In today's newsletter we talk about the centre's decision to scrap the MPLAD scheme and redirect the money to the Centre's Consolidated Fund.
The fact that the lockdown has already damaged the Indian economy is evident in the plight of small businesses, rising unemployment levels, and abysmal stock market performance. And to forestall the damage, the central government has announced a Rs 1.7-lakh-crore stimulus package — a promise to spend close to 1% of the country’s GDP to help people, businesses and those on the front-lines fighting this battle against the virus.
Unfortunately, there’s almost unanimous consensus that the 1.7 lakh crore isn’t nearly enough. So it’s time to think outside the box.
And on Monday, a cabinet chaired by Prime Minister Modi decided to cut salaries of all ministers, including himself, by 30% for a whole year. The President, Vice-president, and Governors have also agreed to take this cut. All the salary savings will go into the consolidated fund of India- which includes the government’s revenue generated through taxes, sale of assets, earnings from public sector companies, etc. And since the government bears most of its expenditure from resources mobilized through this consolidated fund, it’s safe to say that the salary cut is a laudable move, even if it’s a largely symbolic endeavour.
But the Government also simultaneously decided to suspend the Members of Parliament Local Area Development Scheme (MPLADS) for two years and not many people seem to be taking it too well.
Well, to answer this, we need some more context. So the MPLAD scheme began in December 1993 when the former Prime Minister, Narasimha Rao, spearheaded an initiative to offer Members of Parliament the power to execute local projects like building roads, drinking water facilities, primary education systems, etc. in order to meet the needs of their constituencies.
Under this scheme, each MP is entitled to Rs 5 crore per annum and they can redirect resources based on their discretion. With 543 MPs in Lok Sabha and 245 in Rajya Sabha, the MPLADS fund for the two suspended years will amount to around Rs 7,900 crore- money which will go into the government’s consolidated fund right now.
And the government's rationale for scrapping MPLADS here is simple. The country’s finances are a shambles. We’re borrowing way too much money. We don’t know how long the lockdown will last. Tax revenues will take a hit. And we need every penny that we can get.
One could even argue that funds in the MPLAD scheme are often misappropriated by greedy politicians and corrupt businessmen. So redirecting these funds to a centralized authority (at times of crisis) ought to do us a world of good, right?.
Let’s say the virus takes Mumbai by storm. Then the centre will have to step in and allocate disproportionate resources to the region. It wouldn’t be possible with a few MPs and 5 Crores. So you might as well as pool all the money and redirect the funds to where it’s needed the most.
But then the MPs are not happy about this. In fact, Thiruvananthapuram MP Shashi Tharoor spoke out against the move in a long Twitter thread. According to him, MPLADS is the only way for MP's to direct development resources to their constituencies. He spoke about how he used his funds to source the much-needed test and PPE kits for Thiruvananthapuram’s health workers. But now, with the money going into the consolidated fund, he claims he won’t be able to do as much.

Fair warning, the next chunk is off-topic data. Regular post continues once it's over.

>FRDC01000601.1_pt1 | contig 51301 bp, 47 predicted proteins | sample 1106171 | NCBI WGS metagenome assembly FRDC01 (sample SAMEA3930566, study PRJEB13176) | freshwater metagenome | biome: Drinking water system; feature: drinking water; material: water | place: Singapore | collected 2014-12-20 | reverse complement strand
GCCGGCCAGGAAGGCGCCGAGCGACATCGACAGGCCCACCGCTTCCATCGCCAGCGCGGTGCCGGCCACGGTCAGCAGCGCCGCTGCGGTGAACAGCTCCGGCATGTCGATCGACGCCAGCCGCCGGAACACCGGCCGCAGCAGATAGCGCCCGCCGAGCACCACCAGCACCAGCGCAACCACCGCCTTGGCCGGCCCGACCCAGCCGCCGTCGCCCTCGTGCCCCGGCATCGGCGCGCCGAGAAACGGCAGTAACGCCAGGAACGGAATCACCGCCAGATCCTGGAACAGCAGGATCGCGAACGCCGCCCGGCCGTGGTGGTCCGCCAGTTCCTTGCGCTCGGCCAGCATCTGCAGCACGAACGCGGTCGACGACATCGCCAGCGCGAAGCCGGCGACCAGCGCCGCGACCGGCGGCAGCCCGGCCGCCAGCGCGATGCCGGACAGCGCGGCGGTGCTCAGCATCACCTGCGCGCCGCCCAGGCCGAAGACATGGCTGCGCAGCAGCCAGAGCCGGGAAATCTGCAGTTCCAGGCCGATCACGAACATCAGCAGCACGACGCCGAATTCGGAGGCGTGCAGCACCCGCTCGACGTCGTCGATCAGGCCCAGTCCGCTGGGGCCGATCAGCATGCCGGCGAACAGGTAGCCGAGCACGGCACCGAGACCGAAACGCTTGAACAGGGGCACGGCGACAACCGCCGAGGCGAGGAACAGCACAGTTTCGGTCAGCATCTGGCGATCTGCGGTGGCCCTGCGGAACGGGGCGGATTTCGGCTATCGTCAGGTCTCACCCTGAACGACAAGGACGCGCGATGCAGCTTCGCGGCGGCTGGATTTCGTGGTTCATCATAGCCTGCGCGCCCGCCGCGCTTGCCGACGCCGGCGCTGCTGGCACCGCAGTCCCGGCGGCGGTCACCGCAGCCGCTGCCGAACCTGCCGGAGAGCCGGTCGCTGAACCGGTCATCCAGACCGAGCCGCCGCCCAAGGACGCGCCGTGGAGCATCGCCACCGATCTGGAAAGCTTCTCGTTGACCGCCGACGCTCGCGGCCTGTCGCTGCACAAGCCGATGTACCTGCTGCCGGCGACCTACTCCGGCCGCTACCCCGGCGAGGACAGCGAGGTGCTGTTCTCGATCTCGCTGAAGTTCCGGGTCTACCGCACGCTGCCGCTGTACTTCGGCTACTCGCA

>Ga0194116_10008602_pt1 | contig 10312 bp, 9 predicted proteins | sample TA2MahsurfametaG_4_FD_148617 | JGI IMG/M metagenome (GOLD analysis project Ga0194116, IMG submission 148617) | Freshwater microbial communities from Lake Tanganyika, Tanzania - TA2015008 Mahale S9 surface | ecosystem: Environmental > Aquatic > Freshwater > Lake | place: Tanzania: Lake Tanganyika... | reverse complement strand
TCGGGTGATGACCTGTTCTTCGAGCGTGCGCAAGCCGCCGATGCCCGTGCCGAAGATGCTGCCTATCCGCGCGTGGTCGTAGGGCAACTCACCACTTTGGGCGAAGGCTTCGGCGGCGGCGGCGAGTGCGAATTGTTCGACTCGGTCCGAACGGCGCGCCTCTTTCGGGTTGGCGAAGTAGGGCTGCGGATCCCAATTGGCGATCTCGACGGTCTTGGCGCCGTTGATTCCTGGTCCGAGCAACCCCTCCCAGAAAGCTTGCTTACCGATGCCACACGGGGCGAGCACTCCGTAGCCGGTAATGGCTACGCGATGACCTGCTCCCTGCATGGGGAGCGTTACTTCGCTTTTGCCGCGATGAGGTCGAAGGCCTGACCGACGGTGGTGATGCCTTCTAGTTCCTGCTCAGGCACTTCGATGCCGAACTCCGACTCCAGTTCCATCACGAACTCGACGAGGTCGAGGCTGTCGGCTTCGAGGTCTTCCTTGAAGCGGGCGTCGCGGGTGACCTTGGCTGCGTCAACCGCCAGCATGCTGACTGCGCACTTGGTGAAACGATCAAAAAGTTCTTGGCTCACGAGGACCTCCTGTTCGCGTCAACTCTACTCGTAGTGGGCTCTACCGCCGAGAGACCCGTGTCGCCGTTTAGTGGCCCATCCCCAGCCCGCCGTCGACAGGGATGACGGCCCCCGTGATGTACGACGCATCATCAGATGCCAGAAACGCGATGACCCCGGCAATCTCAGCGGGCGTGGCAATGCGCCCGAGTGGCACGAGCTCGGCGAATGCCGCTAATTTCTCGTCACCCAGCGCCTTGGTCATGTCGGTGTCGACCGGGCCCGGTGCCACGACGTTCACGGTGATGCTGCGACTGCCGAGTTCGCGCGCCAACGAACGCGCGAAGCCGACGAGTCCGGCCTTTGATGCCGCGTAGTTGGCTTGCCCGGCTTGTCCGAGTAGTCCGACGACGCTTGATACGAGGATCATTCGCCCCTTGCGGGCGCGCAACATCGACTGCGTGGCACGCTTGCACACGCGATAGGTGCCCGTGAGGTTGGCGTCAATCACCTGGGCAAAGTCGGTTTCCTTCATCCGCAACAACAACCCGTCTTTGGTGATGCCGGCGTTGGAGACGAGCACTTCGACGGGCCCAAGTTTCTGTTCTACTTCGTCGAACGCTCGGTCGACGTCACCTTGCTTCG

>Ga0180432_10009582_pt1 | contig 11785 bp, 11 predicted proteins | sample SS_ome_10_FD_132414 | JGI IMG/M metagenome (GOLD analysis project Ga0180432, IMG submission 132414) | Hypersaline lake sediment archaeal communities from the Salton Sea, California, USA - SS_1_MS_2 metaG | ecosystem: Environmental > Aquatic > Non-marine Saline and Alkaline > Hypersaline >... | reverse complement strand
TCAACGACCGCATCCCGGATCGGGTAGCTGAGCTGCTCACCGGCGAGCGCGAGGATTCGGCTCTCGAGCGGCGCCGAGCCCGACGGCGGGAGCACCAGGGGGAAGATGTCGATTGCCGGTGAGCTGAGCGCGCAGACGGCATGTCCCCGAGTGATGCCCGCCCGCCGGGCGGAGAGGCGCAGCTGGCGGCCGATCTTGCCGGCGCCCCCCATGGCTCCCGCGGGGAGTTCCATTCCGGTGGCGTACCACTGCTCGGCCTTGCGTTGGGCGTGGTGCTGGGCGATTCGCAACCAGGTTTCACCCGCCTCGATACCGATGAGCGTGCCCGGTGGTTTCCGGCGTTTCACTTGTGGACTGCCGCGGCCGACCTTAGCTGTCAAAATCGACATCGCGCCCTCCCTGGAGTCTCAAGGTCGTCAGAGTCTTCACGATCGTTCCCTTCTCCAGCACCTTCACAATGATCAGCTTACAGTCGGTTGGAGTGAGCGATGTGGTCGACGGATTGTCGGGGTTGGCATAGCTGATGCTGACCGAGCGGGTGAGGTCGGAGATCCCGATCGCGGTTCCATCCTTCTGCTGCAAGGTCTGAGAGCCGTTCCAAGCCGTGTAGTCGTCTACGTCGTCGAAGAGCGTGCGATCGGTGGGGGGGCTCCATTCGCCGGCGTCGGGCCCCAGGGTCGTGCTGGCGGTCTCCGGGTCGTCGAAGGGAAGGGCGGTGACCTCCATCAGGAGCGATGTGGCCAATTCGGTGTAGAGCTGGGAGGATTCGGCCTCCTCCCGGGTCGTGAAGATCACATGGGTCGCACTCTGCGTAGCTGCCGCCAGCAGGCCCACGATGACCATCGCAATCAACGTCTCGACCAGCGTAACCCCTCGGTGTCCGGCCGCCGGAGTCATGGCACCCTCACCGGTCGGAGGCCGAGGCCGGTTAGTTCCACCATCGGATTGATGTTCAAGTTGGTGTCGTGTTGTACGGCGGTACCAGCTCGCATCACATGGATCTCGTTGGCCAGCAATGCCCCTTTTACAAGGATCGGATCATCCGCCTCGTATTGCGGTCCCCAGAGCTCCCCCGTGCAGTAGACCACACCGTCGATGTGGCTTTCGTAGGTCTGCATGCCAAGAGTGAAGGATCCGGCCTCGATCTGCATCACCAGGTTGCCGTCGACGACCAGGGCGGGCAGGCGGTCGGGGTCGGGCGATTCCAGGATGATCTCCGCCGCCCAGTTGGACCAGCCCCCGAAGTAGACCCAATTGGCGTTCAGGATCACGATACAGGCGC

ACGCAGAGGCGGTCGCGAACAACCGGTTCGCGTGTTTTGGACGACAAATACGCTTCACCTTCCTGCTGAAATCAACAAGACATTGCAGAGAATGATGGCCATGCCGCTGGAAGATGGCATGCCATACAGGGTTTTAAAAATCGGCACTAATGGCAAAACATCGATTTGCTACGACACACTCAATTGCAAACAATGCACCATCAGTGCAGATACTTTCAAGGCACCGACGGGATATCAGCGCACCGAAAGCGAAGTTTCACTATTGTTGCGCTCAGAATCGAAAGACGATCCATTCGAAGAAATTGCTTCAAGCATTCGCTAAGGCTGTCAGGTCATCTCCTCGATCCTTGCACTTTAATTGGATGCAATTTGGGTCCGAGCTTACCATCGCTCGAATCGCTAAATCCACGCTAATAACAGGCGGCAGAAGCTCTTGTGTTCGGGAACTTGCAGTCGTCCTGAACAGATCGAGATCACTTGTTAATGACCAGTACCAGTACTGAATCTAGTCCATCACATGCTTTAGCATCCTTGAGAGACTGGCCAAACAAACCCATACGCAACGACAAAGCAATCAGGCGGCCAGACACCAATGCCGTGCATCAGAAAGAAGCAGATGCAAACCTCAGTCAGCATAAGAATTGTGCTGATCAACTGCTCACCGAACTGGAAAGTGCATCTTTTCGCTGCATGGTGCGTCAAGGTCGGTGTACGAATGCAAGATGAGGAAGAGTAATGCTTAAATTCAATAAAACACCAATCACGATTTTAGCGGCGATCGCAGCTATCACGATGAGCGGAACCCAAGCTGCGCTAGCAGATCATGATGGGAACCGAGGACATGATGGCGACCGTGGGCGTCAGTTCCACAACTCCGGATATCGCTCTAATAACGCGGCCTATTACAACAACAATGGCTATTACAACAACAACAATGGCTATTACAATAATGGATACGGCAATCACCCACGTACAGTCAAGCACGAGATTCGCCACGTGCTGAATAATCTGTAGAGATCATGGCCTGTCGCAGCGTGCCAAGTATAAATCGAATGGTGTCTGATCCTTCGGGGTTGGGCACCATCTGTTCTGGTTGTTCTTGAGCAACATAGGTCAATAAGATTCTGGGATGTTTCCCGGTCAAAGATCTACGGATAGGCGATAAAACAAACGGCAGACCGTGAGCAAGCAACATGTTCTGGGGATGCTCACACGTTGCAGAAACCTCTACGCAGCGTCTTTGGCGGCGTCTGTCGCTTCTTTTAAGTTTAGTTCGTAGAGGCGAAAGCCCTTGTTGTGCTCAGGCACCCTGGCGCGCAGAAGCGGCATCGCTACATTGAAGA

And that may not bode well for states and local areas either.
To illustrate this point, Tharoor also said, “To take one example, the Centre has allocated ₹157 cr of Disaster Response Mitigation Funds to Kerala, which has 314 #COVID19 cases, while Gujarat, with only 122 cases, gets ₹662 cr. Will this kind of imbalance also affect the reallocation of MPLADS funds?”
Well, it’s certainly possible. Take state finances for instance.
You see, the centre collects a bulk of the nation’s tax revenue. However, states undertake most of the expenditure on education, health, law & order, etc. To plug this mismatch, the centre transfers a part of the taxes to the States and Union Territories. Now, they redistribute this revenue in a way that ensures all states have enough to spend.
And to do this, the Finance Commission employs a complicated formula to decide which state deserves how much money. Their parameters include population size, land area, differences between the state’s per capita income and that of the richest states, etc. But as you can imagine, it’s not an exact science. For instance, the 14th Finance Commission’s decision to use the 2011 population census data instead of the 1971 data gave rise to much controversy.
Now I know what you’re thinking. Why on earth would there be a controversy over a move that seems perfectly legitimate at first sight? Well, the problem is — several South Indian states argued that their population growth rates had declined between 1971 and 2011 due to investment in education and health schemes. And so they contest that the only reason they are receiving less money from the centre is because they did what they are supposed to do. How is that fair?
So the argument here is that using the MPLAD scheme to finance the consolidated fund will probably bring such disparities to the forefront again. But it doesn’t matter whether you agree with this or not.
Because the bottom line is this — While there’s one camp suggesting that suspending the MPLAD scheme is quintessential to the cause right now, there is another camp suggesting it’s best to leave MP’s to manage the funds themselves. And while it might be very hard to say for sure who’s right at this point, here’s hoping that the funds are deployed into productive avenues either way.